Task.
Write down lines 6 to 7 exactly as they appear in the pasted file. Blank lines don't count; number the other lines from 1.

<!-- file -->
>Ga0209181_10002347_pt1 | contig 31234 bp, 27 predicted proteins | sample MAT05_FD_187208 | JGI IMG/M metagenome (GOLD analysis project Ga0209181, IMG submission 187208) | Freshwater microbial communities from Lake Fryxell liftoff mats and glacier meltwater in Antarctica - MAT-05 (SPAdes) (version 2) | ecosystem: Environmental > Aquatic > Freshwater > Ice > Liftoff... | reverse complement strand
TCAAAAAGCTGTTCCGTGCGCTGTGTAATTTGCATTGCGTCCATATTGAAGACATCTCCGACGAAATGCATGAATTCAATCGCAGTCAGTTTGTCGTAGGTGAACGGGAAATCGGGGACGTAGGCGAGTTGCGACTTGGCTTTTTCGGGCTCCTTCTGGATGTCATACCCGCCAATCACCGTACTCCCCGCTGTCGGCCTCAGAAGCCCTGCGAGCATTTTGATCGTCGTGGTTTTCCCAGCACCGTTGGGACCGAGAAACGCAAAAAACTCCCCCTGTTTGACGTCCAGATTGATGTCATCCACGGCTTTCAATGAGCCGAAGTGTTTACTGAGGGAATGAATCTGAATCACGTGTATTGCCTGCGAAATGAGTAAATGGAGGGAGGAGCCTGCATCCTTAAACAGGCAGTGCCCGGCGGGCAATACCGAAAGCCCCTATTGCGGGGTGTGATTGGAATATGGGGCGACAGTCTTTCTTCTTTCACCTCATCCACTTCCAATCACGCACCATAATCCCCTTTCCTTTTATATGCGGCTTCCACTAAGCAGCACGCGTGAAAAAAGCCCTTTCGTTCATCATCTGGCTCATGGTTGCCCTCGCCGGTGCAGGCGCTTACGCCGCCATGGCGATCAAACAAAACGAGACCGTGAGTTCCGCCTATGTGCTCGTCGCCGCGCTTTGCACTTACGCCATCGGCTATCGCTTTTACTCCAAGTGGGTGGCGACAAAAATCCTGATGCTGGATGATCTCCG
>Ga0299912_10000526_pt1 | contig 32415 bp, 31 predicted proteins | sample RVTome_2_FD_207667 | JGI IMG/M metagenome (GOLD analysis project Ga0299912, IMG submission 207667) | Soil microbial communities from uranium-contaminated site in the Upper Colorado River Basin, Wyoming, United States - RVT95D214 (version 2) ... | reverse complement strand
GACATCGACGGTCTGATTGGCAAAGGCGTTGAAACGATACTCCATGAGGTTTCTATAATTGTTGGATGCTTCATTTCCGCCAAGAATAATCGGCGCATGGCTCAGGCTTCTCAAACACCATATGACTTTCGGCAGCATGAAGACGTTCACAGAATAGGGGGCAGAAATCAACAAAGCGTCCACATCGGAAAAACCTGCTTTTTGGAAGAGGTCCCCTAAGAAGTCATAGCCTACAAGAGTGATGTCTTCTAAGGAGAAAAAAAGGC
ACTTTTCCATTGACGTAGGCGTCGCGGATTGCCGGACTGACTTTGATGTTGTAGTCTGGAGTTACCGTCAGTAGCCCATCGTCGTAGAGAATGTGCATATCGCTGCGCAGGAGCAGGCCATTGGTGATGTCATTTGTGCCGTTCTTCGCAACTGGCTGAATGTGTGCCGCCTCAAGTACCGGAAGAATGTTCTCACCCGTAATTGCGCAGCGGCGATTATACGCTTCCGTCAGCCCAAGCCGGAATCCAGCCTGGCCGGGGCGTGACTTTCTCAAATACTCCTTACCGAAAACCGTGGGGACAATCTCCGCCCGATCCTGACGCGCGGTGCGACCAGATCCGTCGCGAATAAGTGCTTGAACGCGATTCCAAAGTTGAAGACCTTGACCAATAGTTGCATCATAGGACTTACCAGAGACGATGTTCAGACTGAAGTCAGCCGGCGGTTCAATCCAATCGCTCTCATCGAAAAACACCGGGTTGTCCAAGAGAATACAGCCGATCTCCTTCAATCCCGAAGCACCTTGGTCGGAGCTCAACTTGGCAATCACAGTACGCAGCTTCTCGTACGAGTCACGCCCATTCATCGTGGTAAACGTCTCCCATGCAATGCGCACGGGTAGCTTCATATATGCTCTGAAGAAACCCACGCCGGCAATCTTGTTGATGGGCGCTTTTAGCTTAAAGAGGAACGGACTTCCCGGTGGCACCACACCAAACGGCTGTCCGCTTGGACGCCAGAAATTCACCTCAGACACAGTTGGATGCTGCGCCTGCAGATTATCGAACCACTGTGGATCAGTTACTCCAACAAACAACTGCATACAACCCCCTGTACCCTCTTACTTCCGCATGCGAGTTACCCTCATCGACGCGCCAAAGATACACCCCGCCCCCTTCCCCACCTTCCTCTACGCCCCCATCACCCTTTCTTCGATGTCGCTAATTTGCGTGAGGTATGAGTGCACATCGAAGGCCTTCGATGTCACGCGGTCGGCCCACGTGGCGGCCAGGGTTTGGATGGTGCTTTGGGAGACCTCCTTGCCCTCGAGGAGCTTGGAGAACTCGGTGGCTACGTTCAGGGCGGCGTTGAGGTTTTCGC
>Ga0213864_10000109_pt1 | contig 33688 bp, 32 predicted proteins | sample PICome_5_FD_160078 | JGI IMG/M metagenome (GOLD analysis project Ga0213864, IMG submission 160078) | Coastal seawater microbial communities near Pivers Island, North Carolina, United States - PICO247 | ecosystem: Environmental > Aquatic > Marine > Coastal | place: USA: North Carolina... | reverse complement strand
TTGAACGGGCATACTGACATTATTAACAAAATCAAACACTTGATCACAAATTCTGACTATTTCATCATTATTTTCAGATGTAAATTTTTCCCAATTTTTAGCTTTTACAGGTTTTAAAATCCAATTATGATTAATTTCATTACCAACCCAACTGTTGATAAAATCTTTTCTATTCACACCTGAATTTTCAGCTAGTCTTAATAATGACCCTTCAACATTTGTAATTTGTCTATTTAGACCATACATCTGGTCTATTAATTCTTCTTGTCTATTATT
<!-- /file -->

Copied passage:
>Ga0213864_10000109_pt1 | contig 33688 bp, 32 predicted proteins | sample PICome_5_FD_160078 | JGI IMG/M metagenome (GOLD analysis project Ga0213864, IMG submission 160078) | Coastal seawater microbial communities near Pivers Island, North Carolina, United States - PICO247 | ecosystem: Environmental > Aquatic > Marine > Coastal | place: USA: North Carolina... | reverse complement strand
TTGAACGGGCATACTGACATTATTAACAAAATCAAACACTTGATCACAAATTCTGACTATTTCATCATTATTTTCAGATGTAAATTTTTCCCAATTTTTAGCTTTTACAGGTTTTAAAATCCAATTATGATTAATTTCATTACCAACCCAACTGTTGATAAAATCTTTTCTATTCACACCTGAATTTTCAGCTAGTCTTAATAATGACCCTTCAACATTTGTAATTTGTCTATTTAGACCATACATCTGGTCTATTAATTCTTCTTGTCTATTATT